Department of Internal Medicine IV, Division of Diabetology, Endocrinology and Nephrology, Eberhard Karls Universität Tübingen, Tubingen, Germany; German Center for Diabetes Research (DZD), Neuherberg, Germany; Institute for Diabetes Research and Metabolic Diseases of the Helmholtz Center Munich at the University of Tübingen, Tubingen, Germany; Institute for Clinical Chemistry and Pathobiochemistry, Department for Diagnostic Laboratory Medicine, University Hospital of Tübingen, Tubingen, Germany; Division of Endocrinology and Diabetology, Department of Internal Medicine I, Ulm University Hospital, Ulm, Germany.
    Wagner, Robert
    Department of Internal Medicine IV, Division of Diabetology, Endocrinology and Nephrology, Eberhard Karls Universität Tübingen, Tubingen, Germany; Institute for Clinical Diabetology, German Diabetes Center, Leibniz Center for Diabetes Research at Heinrich Heine University, Düsseldorf, Germany; German Center for Diabetes Research (DZD), Neuherberg, Germany; Medical Faculty, Department of Endocrinology and Diabetology, Heinrich Heine University, Düsseldorf, Germany.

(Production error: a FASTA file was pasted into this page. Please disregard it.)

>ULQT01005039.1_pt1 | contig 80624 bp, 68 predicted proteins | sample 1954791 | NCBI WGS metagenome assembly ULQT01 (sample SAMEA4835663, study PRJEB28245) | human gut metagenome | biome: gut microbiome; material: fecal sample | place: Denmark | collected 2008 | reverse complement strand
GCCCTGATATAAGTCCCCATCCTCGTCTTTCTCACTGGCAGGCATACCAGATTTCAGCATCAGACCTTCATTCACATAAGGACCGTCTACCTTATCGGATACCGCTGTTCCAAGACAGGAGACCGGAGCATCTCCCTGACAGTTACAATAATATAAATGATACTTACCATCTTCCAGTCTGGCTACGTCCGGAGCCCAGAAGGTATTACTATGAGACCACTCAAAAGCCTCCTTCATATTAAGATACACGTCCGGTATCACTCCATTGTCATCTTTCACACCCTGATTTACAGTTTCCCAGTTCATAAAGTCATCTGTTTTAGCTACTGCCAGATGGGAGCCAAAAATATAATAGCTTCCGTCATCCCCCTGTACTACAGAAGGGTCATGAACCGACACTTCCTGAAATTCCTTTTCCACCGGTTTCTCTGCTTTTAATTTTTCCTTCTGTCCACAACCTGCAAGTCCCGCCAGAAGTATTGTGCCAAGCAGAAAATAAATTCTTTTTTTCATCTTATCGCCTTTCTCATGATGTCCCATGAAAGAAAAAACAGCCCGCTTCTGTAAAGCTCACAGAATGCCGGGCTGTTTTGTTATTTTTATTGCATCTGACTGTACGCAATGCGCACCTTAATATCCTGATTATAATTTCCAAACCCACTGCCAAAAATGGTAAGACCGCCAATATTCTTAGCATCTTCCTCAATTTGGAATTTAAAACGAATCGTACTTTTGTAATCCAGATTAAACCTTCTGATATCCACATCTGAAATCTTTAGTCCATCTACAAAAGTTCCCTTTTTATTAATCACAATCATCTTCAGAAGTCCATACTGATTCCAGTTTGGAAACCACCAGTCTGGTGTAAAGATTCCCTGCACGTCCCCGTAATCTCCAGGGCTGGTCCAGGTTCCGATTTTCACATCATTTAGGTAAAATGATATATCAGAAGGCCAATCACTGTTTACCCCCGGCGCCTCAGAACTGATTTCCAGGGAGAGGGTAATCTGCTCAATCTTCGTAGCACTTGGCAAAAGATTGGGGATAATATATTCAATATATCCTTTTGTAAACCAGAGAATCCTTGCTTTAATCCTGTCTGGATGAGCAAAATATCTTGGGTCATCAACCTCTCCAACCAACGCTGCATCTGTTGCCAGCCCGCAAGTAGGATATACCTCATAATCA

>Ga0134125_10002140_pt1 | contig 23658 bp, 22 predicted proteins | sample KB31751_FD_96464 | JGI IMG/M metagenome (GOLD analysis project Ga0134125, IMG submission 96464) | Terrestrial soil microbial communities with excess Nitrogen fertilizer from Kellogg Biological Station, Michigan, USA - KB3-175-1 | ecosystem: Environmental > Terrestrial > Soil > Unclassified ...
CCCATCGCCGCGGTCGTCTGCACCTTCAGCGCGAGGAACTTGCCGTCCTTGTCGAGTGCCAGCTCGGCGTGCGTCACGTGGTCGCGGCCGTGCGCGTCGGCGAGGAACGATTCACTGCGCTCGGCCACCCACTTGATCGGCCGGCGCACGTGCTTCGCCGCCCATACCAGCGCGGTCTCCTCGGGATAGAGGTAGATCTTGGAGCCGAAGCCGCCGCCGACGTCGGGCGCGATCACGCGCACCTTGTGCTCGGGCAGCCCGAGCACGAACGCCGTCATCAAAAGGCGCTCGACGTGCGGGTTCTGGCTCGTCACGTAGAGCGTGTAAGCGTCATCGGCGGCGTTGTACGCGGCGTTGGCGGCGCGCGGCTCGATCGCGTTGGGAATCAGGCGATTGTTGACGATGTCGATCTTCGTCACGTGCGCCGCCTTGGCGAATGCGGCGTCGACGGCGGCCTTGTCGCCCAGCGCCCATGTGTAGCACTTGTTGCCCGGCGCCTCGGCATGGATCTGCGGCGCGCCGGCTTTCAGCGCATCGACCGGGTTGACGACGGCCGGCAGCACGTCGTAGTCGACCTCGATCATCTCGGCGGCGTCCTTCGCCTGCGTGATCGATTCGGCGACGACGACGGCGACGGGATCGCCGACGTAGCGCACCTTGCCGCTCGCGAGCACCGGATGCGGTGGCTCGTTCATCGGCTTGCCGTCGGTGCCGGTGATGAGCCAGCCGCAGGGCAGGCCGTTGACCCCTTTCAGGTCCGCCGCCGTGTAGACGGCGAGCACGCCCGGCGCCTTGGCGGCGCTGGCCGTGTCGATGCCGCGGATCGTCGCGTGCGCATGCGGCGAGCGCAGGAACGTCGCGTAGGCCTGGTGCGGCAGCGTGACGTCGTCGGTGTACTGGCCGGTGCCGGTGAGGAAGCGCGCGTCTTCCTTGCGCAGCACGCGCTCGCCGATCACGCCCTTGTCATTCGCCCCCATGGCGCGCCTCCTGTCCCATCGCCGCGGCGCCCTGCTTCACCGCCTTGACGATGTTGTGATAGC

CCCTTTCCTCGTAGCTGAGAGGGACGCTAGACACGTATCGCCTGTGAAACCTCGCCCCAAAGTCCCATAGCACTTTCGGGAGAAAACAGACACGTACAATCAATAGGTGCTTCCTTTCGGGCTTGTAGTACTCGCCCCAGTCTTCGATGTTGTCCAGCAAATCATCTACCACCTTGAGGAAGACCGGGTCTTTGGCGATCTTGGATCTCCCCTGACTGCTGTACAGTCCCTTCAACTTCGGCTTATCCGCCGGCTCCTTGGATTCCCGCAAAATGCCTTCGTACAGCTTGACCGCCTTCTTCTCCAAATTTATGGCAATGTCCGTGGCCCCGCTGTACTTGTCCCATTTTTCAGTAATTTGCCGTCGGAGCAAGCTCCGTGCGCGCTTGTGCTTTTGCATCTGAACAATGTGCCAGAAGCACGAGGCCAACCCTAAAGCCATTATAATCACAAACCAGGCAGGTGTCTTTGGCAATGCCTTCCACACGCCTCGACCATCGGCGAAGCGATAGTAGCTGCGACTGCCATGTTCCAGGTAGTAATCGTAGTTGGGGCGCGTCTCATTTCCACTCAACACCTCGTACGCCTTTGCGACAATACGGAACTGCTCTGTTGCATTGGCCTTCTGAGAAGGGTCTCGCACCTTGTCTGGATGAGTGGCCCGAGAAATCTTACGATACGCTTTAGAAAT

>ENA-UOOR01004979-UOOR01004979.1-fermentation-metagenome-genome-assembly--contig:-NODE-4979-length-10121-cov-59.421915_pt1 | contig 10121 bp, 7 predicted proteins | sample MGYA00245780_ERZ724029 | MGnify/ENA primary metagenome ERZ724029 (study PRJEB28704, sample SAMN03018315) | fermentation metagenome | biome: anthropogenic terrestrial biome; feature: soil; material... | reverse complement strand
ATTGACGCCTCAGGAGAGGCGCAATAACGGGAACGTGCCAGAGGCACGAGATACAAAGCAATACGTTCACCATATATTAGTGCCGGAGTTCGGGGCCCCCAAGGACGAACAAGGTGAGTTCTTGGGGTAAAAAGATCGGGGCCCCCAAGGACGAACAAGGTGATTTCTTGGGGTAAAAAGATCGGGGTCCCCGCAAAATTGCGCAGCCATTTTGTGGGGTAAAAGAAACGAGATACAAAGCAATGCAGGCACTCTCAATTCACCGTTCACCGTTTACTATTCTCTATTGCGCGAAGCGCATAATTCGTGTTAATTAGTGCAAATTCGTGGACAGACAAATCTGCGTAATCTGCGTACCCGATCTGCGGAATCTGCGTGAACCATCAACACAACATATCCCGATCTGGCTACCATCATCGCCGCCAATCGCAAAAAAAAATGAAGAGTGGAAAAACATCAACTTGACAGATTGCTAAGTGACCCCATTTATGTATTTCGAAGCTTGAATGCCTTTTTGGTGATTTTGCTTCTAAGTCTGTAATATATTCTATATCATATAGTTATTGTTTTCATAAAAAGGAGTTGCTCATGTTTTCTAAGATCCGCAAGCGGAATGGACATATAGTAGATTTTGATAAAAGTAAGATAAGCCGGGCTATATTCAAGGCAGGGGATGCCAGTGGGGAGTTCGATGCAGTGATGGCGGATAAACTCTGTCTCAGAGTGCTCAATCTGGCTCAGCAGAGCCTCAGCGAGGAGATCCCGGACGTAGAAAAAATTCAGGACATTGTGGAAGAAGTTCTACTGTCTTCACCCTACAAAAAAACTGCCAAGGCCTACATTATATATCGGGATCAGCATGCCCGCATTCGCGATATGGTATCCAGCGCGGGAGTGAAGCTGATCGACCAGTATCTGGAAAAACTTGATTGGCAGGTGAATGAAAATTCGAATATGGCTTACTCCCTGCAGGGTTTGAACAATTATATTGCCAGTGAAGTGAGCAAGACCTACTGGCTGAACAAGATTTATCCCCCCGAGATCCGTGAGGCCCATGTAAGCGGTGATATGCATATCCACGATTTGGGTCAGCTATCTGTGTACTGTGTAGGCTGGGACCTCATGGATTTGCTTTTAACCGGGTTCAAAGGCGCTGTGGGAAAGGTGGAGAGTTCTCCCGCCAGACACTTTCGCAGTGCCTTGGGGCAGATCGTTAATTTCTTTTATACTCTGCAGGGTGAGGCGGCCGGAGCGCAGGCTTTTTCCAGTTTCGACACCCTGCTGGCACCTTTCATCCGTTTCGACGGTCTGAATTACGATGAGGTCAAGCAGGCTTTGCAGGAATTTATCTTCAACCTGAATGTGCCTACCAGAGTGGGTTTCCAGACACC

Comprehensive validation of fasting-based and oral glucose tolerance test-based indices of insulin secretion against gold standard measures2022Ingår i: BMJ Open Diabetes Research & Care, ISSN 2052-4897, Vol. 10, nr 5, artikel-id e002909Artikel i tidskrift (Refereegranskat)
    Abstract [en]

    INTRODUCTION: With pre-diabetes and diabetes increasingly recognized as heterogeneous conditions, assessment of beta-cell function is gaining clinical importance to identify disease subphenotypes. Our study aims to comprehensively validate all types of surrogate indices based on oral glucose tolerance test (OGTT) and fasting measurements in comparison with gold standard methods.

    RESEARCH DESIGN AND METHODS: The hyperglycemic clamp extended with glucagon-like peptide 1 (GLP-1) infusion and intravenous glucose tolerance test (IVGTT), as well as OGTT, was performed in two well-phenotyped cohorts. The gold standard-derived indices were compared with surrogate insulin secretion markers, derived from fasting state and OGTT, using both Pearson's and Spearman's correlation coefficients. The insulin-based and C-peptide-based indices were analyzed separately in different groups of glucose tolerance and the entire cohorts.

    RESULTS: The highest correlation coefficients were found for area under curve (AUC) (I0-30)/AUC (G0-30), I30/G30, first-phase Stumvoll and Kadowaki model. These indices have high correlation coefficients with measures obtained from both insulin and C-peptide levels from IVGTT and hyperglycemic clamp. AUC (I0-120)/AUC (G0-120), BIGTT-AIR0-60-120, I30/G30, first-phase Stumvoll and AUC (I0-30)/AUC (G0-30) demonstrated the strongest association with incretin-stimulated insulin response.